I’ve used this in the past and it worked fine for what I needed. Then there was a period when Microsoft wanted you to use InstallShield Lobotomiz^WLimited Edition until you find out it was pretty useless and had to pay for the Actually Useful version.

The next thing I tried was WiX. No, not that WiX, this WiX. It was a bit daunting at first, but the more I looked into it, the more impressed I was by their product. These are top-notch software engineers providing high quality tools to solve complicated problems.

The Windows Installer is a big, complicated machine and I don’t claim any expertise in all of its ins-and-outs, but a msi file is just a database. You can use Orca to see and edit (don’t try this at home kids) the tables. The tables declare what state(s) you want to achieve –  e.g., where files get installed, what registry entries you need – and msiexec reads the database and executes the state machine to make that happen.

As I’ve painfully found out, the Visual Studio Installer Project does not give you full access to the Orca database. It gets worse – in Windows 10 the msiexec program runs with very low privilege. So low that you can’t even modify HKCU registry entries!

I use a Certificate Authority to sign the add-in and installer but still get the nasty warnings about installing “dangerous” software. It turns out there is a new CA in town: Extended Validation Certificates.  Money can’t buy you love, but it can buy you trust. At least from Microsoft.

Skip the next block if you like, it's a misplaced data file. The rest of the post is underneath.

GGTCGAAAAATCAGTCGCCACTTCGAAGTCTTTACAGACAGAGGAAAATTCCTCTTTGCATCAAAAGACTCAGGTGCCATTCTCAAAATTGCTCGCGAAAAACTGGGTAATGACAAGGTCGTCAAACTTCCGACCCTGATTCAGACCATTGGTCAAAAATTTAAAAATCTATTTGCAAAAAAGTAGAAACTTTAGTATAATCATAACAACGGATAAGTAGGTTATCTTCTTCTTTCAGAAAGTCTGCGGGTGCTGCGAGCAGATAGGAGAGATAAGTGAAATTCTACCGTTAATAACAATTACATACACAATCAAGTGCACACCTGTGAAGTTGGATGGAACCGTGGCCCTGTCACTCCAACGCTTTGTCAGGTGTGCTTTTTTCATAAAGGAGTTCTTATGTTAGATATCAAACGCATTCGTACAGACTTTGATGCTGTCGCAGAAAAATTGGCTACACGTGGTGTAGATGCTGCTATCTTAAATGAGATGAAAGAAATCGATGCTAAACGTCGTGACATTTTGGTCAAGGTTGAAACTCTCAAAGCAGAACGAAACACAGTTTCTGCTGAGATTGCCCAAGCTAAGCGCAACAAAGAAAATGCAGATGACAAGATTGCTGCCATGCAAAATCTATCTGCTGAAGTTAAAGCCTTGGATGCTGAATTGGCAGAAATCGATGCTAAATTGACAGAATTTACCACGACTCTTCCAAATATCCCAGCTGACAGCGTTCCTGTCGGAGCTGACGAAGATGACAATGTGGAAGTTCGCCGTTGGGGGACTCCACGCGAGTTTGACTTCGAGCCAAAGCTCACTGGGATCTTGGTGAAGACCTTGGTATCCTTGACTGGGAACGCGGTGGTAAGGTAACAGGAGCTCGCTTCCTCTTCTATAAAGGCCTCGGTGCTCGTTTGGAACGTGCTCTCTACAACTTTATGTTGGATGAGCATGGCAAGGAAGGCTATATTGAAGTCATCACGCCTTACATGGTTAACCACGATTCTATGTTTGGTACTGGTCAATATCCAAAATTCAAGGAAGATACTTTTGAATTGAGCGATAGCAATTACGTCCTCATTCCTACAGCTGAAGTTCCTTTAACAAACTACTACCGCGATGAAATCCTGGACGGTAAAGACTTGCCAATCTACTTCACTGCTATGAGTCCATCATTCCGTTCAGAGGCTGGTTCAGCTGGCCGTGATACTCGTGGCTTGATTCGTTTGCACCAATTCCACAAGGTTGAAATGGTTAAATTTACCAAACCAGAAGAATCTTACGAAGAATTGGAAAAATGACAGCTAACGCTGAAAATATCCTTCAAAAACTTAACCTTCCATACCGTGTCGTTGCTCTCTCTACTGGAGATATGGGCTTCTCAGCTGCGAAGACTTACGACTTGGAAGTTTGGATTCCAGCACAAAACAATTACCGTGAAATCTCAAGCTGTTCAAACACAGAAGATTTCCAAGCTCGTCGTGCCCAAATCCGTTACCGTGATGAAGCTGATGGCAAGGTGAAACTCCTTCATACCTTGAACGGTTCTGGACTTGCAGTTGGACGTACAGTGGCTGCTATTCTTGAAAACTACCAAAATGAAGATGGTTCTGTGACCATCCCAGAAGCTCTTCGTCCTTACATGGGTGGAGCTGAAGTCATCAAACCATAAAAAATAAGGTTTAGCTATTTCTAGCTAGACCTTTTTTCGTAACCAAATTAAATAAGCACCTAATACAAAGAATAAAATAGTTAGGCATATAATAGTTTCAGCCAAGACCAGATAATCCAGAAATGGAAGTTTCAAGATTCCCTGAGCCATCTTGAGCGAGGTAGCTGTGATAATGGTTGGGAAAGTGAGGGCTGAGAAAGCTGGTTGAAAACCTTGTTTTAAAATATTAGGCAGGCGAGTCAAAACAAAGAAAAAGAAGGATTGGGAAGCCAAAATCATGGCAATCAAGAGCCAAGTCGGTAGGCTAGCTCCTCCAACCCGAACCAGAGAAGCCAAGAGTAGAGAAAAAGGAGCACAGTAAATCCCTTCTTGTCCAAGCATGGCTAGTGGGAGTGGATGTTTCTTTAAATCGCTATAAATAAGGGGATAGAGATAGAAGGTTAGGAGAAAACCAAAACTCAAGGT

For now you can run setup.exe as administrator, which then runs xllmonte.msi with appropriate privileges, and then you can get up and running.

I am not worried one iota about AI putting programmers out of work. There are an infinite number of fiddly little details that have to be solved to produce a product human beings want to use. Unless, perhaps, AI can train people to be satisfied with crappy products. We seem to be starting down that road…

Of course I’m probably missing a simpler solution. Maybe Windows Store is the right way to go.


Simpler Unit Test Framework

The C++ Range library always seemed overly complicated to me. I’ve been working on https://github.com/keithalewis/sequence lately. I work hard to be lazy and came up with an easy way to add unit tests: just write a function returning an `int` and call it to initialize a global `int` variable. The driver is just a translation unit having an `int main() { return 0; }`

See https://github.com/keithalewis/sequence/blob/master/binop.t.cpp for an example.

Unit test frameworks

I’ve never understood why people use GTest, CppUnit, Catch, oh wait, Catch2 now.
Here is my C++ unit test framework:

// test object constructor calls function
struct test {
    test(const std::function& f)
        try {
        catch (const std::exception& ex) {
            fputs(ex.what(), stderr);

Just write a int main() { return 0; } file and add .cpp files that call your tests.
They look something like this:

test my_function([]()
    assert (my_function_works());

Just make sure my_function_works throws an exception with an informative message. I use ensure for that.
More examples can be found here.
Why make things complicated?